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This book was converted from its physical edition to the digital format by a community of volunteers. You may find it for free on the web. Purchase of the Kindle edition includes wireless delivery.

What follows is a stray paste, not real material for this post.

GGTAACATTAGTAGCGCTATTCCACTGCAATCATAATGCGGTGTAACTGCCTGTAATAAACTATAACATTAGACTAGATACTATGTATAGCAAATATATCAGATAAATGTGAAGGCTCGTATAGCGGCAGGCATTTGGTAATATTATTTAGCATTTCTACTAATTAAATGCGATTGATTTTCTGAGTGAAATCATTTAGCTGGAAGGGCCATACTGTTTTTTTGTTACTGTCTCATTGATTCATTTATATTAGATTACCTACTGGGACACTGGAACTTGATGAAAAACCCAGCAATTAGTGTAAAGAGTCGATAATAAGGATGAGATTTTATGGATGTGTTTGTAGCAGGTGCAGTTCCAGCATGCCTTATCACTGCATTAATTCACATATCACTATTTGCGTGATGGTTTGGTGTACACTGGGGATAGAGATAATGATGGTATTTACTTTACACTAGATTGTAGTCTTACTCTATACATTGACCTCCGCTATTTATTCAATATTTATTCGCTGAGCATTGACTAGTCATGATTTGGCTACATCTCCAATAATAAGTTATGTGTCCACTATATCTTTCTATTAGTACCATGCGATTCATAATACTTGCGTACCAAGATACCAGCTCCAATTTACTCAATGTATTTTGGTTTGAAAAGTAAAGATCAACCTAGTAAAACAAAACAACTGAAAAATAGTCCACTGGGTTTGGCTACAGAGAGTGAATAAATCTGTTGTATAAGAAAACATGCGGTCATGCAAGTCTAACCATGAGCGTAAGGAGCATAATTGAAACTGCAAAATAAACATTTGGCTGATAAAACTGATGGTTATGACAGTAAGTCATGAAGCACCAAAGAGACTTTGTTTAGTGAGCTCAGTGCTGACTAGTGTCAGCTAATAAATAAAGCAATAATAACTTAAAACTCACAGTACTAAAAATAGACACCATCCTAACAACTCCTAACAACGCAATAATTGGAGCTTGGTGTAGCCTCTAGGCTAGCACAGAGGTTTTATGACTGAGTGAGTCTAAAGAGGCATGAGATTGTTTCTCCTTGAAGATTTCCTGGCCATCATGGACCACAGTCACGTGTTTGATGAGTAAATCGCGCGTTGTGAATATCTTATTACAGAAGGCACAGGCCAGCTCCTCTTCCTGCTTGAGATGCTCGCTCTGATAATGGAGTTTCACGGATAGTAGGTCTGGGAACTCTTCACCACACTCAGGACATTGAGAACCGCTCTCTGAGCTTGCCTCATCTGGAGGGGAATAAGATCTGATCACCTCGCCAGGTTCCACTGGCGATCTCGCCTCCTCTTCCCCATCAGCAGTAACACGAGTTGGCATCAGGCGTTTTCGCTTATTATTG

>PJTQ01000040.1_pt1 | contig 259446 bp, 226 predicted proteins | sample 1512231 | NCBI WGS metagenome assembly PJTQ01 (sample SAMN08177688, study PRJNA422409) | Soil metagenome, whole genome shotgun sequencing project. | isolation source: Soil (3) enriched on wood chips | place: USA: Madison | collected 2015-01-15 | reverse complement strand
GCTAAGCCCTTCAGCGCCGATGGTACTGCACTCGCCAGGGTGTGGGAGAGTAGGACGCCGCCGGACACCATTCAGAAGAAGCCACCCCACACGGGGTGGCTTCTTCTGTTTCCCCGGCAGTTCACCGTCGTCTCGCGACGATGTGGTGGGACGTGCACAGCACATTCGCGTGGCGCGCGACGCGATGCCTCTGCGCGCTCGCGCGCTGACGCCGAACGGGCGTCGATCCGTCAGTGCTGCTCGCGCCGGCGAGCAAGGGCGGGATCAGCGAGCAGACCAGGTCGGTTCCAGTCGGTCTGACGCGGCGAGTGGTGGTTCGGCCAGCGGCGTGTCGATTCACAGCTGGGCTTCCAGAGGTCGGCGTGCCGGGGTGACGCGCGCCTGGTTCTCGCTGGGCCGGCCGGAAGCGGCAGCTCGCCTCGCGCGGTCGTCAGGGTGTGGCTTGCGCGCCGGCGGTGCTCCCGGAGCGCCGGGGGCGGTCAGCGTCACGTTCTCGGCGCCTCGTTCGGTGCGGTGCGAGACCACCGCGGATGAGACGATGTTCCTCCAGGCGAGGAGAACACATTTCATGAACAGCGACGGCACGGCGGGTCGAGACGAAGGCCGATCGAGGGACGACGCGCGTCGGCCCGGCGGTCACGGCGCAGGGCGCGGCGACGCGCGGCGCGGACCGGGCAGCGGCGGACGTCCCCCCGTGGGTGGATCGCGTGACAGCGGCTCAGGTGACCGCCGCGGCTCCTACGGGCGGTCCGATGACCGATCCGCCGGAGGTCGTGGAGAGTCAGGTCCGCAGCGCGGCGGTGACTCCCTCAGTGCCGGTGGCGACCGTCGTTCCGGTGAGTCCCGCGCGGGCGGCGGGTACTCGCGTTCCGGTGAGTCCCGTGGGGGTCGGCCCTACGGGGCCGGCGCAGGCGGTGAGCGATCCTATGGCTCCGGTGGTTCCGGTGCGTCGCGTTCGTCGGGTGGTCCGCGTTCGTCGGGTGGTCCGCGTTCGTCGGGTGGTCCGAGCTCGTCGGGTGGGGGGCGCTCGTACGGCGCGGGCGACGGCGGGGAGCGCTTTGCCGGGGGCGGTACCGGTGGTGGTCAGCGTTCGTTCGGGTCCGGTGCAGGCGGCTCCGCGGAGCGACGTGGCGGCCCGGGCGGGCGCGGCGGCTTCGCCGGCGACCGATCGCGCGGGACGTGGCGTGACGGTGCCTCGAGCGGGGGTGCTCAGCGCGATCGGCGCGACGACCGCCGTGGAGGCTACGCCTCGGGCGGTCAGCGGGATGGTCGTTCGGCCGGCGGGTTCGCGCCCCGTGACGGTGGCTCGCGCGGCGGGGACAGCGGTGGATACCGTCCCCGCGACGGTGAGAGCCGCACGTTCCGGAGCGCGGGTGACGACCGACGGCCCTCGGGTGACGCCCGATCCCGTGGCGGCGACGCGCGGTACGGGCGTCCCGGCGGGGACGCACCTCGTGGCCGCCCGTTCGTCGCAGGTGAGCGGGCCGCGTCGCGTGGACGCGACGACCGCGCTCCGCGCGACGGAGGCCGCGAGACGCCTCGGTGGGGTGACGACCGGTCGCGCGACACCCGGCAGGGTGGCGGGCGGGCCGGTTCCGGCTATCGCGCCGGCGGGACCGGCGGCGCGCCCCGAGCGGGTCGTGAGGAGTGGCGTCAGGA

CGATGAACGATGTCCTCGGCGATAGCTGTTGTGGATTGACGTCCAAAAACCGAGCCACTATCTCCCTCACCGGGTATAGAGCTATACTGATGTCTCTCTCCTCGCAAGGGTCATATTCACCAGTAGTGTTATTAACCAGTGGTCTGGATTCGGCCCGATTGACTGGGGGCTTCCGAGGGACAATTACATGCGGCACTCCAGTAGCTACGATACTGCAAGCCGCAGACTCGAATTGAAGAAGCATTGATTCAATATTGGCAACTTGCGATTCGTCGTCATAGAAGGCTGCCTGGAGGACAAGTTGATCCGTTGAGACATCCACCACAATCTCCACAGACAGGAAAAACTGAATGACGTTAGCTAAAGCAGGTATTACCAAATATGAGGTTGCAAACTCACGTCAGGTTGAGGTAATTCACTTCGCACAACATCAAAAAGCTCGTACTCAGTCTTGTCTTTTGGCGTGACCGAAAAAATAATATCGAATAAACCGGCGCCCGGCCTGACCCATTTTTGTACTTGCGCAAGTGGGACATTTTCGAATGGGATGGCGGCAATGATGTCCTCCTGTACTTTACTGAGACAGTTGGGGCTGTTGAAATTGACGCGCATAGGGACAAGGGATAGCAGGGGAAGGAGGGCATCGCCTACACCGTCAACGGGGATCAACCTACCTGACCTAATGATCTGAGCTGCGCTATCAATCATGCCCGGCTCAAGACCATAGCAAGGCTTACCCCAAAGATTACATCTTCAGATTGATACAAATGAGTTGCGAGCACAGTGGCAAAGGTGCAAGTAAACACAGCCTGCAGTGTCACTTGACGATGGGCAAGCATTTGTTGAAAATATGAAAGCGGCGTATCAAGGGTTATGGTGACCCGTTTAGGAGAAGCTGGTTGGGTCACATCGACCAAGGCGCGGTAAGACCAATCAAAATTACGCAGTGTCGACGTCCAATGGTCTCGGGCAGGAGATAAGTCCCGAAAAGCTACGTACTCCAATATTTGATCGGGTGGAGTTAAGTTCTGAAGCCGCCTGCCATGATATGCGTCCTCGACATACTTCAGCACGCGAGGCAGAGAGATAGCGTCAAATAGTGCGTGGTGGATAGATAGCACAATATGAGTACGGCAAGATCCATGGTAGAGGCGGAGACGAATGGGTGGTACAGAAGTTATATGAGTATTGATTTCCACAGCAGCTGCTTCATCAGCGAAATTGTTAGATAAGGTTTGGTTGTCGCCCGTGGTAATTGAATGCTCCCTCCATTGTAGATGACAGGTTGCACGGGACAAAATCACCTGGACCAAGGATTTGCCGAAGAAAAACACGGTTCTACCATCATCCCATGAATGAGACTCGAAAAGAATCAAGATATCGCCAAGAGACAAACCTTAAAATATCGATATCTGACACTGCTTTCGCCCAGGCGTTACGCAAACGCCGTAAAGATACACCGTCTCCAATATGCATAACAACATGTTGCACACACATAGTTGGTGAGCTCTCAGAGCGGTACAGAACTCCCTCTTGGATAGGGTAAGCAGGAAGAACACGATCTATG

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This book was converted from its physical edition to the digital format by a community of volunteers. You may find it for free on the web. Purchase of the Kindle edition includes wireless delivery.

44 review for Ghosts I Have Seen And Other Psychic Experiences

  1. 5 out of 5

    Warren Fournier